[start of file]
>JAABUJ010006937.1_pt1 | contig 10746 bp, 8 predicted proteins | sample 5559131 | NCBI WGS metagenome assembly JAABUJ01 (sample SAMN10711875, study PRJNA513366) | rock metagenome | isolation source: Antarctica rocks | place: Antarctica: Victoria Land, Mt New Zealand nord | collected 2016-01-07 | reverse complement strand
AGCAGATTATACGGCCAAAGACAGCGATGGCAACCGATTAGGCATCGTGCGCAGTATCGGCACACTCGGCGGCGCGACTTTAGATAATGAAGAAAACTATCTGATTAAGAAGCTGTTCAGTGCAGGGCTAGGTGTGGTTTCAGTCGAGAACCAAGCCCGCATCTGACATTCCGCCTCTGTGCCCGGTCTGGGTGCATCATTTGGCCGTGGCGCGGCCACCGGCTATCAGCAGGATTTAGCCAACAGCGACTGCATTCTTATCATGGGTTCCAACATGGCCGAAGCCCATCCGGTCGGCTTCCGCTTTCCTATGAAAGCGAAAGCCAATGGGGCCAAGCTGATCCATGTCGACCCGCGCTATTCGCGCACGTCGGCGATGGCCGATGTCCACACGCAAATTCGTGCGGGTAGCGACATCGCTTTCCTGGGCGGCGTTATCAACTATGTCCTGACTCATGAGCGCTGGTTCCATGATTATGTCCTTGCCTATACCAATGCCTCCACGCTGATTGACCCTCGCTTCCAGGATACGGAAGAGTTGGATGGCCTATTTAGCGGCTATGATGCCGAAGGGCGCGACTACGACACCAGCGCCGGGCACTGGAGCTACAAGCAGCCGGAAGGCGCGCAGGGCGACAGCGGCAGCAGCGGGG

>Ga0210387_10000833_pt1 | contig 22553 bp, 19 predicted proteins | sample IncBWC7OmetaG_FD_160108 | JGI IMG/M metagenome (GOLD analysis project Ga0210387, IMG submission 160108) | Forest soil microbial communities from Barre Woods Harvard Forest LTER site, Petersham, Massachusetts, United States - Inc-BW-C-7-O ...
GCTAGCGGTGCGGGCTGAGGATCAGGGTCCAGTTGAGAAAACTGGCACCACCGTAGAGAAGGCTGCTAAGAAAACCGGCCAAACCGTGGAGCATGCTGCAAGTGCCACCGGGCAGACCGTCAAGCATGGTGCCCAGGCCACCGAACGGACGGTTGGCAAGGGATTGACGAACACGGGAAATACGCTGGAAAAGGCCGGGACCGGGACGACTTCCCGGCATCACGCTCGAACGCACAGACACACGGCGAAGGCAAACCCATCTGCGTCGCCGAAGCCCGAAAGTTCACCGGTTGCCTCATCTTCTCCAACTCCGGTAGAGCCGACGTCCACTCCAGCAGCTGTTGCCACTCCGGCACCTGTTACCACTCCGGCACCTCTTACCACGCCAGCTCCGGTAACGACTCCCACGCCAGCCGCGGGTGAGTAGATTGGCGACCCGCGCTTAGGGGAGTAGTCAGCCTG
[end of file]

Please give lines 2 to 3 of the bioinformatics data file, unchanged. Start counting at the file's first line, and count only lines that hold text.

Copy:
AGCAGATTATACGGCCAAAGACAGCGATGGCAACCGATTAGGCATCGTGCGCAGTATCGGCACACTCGGCGGCGCGACTTTAGATAATGAAGAAAACTATCTGATTAAGAAGCTGTTCAGTGCAGGGCTAGGTGTGGTTTCAGTCGAGAACCAAGCCCGCATCTGACATTCCGCCTCTGTGCCCGGTCTGGGTGCATCATTTGGCCGTGGCGCGGCCACCGGCTATCAGCAGGATTTAGCCAACAGCGACTGCATTCTTATCATGGGTTCCAACATGGCCGAAGCCCATCCGGTCGGCTTCCGCTTTCCTATGAAAGCGAAAGCCAATGGGGCCAAGCTGATCCATGTCGACCCGCGCTATTCGCGCACGTCGGCGATGGCCGATGTCCACACGCAAATTCGTGCGGGTAGCGACATCGCTTTCCTGGGCGGCGTTATCAACTATGTCCTGACTCATGAGCGCTGGTTCCATGATTATGTCCTTGCCTATACCAATGCCTCCACGCTGATTGACCCTCGCTTCCAGGATACGGAAGAGTTGGATGGCCTATTTAGCGGCTATGATGCCGAAGGGCGCGACTACGACACCAGCGCCGGGCACTGGAGCTACAAGCAGCCGGAAGGCGCGCAGGGCGACAGCGGCAGCAGCGGGG

>Ga0210387_10000833_pt1 | contig 22553 bp, 19 predicted proteins | sample IncBWC7OmetaG_FD_160108 | JGI IMG/M metagenome (GOLD analysis project Ga0210387, IMG submission 160108) | Forest soil microbial communities from Barre Woods Harvard Forest LTER site, Petersham, Massachusetts, United States - Inc-BW-C-7-O ...